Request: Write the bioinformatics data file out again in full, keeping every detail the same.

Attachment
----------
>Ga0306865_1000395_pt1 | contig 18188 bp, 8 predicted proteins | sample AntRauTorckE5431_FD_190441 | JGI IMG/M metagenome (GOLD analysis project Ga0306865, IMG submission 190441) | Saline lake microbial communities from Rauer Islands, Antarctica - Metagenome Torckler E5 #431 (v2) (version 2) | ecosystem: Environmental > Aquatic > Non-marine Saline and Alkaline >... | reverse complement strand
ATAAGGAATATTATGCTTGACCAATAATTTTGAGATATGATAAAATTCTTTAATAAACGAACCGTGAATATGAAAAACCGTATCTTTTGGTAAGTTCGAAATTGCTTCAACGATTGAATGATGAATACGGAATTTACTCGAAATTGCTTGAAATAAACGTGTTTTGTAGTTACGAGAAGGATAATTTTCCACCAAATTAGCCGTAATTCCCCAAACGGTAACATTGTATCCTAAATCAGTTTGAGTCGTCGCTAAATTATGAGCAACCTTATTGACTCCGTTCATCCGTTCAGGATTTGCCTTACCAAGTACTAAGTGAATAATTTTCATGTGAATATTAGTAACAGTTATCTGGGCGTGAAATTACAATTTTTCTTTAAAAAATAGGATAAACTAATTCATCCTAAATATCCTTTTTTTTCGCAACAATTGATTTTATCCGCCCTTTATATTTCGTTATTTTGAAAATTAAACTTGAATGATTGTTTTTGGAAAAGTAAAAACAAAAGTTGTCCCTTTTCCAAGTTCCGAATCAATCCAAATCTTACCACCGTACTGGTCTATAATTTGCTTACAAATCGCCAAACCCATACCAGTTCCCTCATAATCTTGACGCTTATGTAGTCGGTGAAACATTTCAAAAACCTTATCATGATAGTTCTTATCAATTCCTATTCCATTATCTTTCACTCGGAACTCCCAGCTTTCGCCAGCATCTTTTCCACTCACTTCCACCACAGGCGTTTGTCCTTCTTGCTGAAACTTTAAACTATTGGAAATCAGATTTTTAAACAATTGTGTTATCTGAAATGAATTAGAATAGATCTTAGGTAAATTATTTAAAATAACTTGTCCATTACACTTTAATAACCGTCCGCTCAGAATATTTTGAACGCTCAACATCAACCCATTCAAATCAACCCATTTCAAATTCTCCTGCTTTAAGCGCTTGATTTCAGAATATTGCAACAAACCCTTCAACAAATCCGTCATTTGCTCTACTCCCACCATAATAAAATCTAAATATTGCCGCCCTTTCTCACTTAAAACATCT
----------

>Ga0306865_1000395_pt1 | contig 18188 bp, 8 predicted proteins | sample AntRauTorckE5431_FD_190441 | JGI IMG/M metagenome (GOLD analysis project Ga0306865, IMG submission 190441) | Saline lake microbial communities from Rauer Islands, Antarctica - Metagenome Torckler E5 #431 (v2) (version 2) | ecosystem: Environmental > Aquatic > Non-marine Saline and Alkaline >... | reverse complement strand
ATAAGGAATATTATGCTTGACCAATAATTTTGAGATATGATAAAATTCTTTAATAAACGAACCGTGAATATGAAAAACCGTATCTTTTGGTAAGTTCGAAATTGCTTCAACGATTGAATGATGAATACGGAATTTACTCGAAATTGCTTGAAATAAACGTGTTTTGTAGTTACGAGAAGGATAATTTTCCACCAAATTAGCCGTAATTCCCCAAACGGTAACATTGTATCCTAAATCAGTTTGAGTCGTCGCTAAATTATGAGCAACCTTATTGACTCCGTTCATCCGTTCAGGATTTGCCTTACCAAGTACTAAGTGAATAATTTTCATGTGAATATTAGTAACAGTTATCTGGGCGTGAAATTACAATTTTTCTTTAAAAAATAGGATAAACTAATTCATCCTAAATATCCTTTTTTTTCGCAACAATTGATTTTATCCGCCCTTTATATTTCGTTATTTTGAAAATTAAACTTGAATGATTGTTTTTGGAAAAGTAAAAACAAAAGTTGTCCCTTTTCCAAGTTCCGAATCAATCCAAATCTTACCACCGTACTGGTCTATAATTTGCTTACAAATCGCCAAACCCATACCAGTTCCCTCATAATCTTGACGCTTATGTAGTCGGTGAAACATTTCAAAAACCTTATCATGATAGTTCTTATCAATTCCTATTCCATTATCTTTCACTCGGAACTCCCAGCTTTCGCCAGCATCTTTTCCACTCACTTCCACCACAGGCGTTTGTCCTTCTTGCTGAAACTTTAAACTATTGGAAATCAGATTTTTAAACAATTGTGTTATCTGAAATGAATTAGAATAGATCTTAGGTAAATTATTTAAAATAACTTGTCCATTACACTTTAATAACCGTCCGCTCAGAATATTTTGAACGCTCAACATCAACCCATTCAAATCAACCCATTTCAAATTCTCCTGCTTTAAGCGCTTGATTTCAGAATATTGCAACAAACCCTTCAACAAATCCGTCATTTGCTCTACTCCCACCATAATAAAATCTAAATATTGCCGCCCTTTCTCACTTAAAACATCT